Tollefson runs a group that trains disadvantaged youngsters.
Back in the late 1990s, Jeff Tollefson was a "hard-working, money-hungry venture capitalist," by his own admission, knocking down a few hundred thousand bucks a year as one of eight partners at red-hot Crescendo Ventures.
At the top of the telecom boom, his share of Crescendo's soaring portfolio of telecommunications firms was worth nearly $60 million.
Between 1995 and 2000, red-hot Crescendo, with offices in the Twin Cities, Silicon Valley and London, raised more than $1 billion from affluent investors and institutions and boasted a $1.2 billion "profit" in his portfolio when the telecom boom peaked in the fall of 2000.
Tollefson was about to become a multimillionaire after restrictions on his ability to sell stock in several Crescendo companies expired. But the boom busted. The gains became goners for the partners and many investors.
"I had tried not to confuse brains with a bull market and I always thought of myself as fortunate ... to invest in a hot market," Tollefson recalled last week. "It sure seemed like easy pickings. You invest in a little communications company and 18 months later it goes public. And it looked like life was going to be set financially. To have it all gone in several months was a shock. It was just paper profits."
Tollefson spent the next six years performing "triage," shutting down hopeless portfolio companies and continuing to invest in other firms that limped along. He still made a six-figure salary, thanks to Crescendo's 2 percent management fee. Meanwhile, investors in the big 1998 and 2000 funds lost their shirts.
"I was making money but never feeling like I was earning it," Tollefson said. "This was a terrible feeling."
Burned out, "feeling a complete failure" at a 20-year career that made his wallet bigger but contributed to unhappiness and divorce, the then-45-year-old Tollefson quit Crescendo to reconnect with his two sons and figure out his future. He did a lot of soul searching.
It paid off in 2008 when he learned from an acquaintance that Genesys Works, a Houston-based nonprofit run by a former computer executive, was looking to start a Twin Cities chapter. Tollefson was hired as executive director.
Minnesota Social Venture Partners, a group of several dozen capitalists of which Tollefson is a member that assists nonprofits focused on disadvantaged youth in the Twin Cities, put up the inaugural $20,000 in seed capital.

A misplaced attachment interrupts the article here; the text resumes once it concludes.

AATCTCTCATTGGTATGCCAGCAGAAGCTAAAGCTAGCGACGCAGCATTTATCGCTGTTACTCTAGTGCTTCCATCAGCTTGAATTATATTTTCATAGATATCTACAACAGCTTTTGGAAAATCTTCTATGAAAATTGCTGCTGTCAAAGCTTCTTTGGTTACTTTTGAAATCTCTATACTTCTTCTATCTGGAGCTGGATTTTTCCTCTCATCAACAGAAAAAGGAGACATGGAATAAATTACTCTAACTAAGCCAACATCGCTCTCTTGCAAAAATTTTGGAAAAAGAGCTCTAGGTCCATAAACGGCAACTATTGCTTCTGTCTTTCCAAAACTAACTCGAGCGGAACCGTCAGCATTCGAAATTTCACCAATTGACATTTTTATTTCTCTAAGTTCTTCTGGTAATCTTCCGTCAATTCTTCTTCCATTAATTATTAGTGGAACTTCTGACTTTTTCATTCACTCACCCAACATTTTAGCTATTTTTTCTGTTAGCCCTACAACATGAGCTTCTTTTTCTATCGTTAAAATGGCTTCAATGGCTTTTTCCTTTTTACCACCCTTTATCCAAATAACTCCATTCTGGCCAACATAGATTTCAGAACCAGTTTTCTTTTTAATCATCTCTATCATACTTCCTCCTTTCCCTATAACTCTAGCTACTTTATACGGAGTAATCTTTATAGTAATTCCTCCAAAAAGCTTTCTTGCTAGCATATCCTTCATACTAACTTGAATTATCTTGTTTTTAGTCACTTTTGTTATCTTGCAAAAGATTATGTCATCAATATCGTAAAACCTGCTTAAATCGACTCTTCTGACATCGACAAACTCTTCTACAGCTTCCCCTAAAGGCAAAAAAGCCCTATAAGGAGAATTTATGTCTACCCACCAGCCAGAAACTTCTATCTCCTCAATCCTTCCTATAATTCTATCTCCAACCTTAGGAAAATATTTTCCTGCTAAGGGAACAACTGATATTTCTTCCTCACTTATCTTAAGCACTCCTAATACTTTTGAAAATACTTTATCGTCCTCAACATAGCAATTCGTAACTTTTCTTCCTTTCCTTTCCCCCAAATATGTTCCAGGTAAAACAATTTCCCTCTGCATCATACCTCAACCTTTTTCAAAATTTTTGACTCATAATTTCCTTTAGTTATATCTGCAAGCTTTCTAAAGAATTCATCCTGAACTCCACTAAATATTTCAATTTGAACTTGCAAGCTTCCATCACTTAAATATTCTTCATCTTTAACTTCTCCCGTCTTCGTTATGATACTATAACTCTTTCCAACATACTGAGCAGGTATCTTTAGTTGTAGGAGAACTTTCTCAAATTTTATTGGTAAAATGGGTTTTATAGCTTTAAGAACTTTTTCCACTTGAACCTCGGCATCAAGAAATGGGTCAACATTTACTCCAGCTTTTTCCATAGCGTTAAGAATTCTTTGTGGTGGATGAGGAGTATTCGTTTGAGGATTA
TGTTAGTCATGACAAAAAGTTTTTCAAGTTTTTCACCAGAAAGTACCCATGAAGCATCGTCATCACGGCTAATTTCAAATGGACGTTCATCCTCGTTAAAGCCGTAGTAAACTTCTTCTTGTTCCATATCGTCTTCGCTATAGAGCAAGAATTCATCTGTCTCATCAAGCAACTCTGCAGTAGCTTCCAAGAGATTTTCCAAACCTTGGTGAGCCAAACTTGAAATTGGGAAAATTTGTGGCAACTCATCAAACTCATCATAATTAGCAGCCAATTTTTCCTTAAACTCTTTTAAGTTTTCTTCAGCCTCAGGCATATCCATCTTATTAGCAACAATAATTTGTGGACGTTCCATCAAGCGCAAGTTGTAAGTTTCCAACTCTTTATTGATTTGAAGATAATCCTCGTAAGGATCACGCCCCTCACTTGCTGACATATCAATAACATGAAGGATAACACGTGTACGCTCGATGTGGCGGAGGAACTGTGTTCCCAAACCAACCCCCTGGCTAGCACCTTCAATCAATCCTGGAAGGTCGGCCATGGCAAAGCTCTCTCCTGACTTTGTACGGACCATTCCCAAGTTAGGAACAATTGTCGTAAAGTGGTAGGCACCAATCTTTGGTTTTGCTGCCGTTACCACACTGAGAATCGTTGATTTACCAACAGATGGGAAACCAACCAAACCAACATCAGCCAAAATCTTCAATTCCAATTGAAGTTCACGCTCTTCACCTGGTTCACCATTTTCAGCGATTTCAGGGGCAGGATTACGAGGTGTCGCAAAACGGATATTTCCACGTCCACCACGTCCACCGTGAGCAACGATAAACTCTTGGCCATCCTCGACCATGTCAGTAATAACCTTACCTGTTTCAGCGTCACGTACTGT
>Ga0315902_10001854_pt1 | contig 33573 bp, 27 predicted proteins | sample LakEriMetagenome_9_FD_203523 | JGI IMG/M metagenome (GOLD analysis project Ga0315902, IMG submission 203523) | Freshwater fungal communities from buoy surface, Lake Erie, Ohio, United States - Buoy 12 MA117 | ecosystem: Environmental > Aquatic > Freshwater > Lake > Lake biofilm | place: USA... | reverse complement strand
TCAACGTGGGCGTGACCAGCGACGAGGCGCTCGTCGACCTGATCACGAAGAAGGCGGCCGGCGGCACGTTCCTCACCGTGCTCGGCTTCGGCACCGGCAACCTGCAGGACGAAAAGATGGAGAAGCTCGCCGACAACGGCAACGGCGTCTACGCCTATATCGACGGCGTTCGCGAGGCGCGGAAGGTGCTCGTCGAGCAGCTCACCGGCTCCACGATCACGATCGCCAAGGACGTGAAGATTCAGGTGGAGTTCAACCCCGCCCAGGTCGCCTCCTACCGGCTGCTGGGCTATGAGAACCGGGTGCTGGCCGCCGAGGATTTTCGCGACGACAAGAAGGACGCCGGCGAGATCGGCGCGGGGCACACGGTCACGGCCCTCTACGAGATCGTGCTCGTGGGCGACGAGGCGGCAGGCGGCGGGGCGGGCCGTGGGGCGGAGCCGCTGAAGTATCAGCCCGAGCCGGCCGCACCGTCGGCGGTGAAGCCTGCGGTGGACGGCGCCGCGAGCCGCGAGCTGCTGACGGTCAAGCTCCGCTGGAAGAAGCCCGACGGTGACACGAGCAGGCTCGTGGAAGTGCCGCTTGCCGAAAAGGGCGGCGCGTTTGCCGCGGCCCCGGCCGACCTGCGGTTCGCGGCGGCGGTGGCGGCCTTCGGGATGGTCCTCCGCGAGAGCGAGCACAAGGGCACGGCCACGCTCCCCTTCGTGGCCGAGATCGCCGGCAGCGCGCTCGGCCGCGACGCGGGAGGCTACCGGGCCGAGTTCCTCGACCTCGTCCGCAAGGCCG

Lo and behold, Tollefson now runs a $2 million nonprofit enterprise, largely funded by 40 contracting businesses and government agencies. It started with 11 high school students in 2008. This summer, Genesys will train and place nearly 200 low-income public school kids during the school year in 20-hour-a-week IT jobs that pay $9 to $10 an hour.
The companies pay Genesys Works $18 an hour, which covers most of the staff and overhead expenses. Tollefson raises the rest through individual and corporate donors.
Tollefson, who's learned to live happily on a $100,000 salary, supervises a staff of about dozen trainers, mentors and support staff. They essentially run an IT contractor firm staffed by low-income, mostly minority kids who first have to pass an eight-week summer course that focuses on everything from teaching IT essentials to how to dress and conduct themselves in the workplace. There are three applicants for every one who is accepted, largely because of funding limitations.
"I go back to volunteer at Genesys as much as I can," said Dina Hussein, a 2011 Minneapolis Roosevelt High School graduate who was an IT intern at a U.S. Bank office in Richfield during her senior year, and is now a University of Minnesota student. "I got to see what the real world looks like."
Tollefson was pleased to accept $160,000 several days ago in cash and equipment from Dell Computer and a commitment for another $100,000 next year. Dell last year acquired Compellent, the data-storage company in which Crescendo was an investor.
"I encouraged Jeff to apply for this job," said Phil Soran, a former middle school math teacher, the retired founder and CEO of Compellent, and a longtime acquaintance of Tollefson and supporter of Genesys. "These kids are earning and learning. This program is inspirational."
Tollefson said he's getting more than he's giving.
"My life is so much richer now," he said. "I feel joy each day leading Genesys Works and experiencing life with these amazing young men and women."
For more information: www.genesysworks.org/twincities.
Neal St. Anthony • 612-673-7144 • firstname.lastname@example.org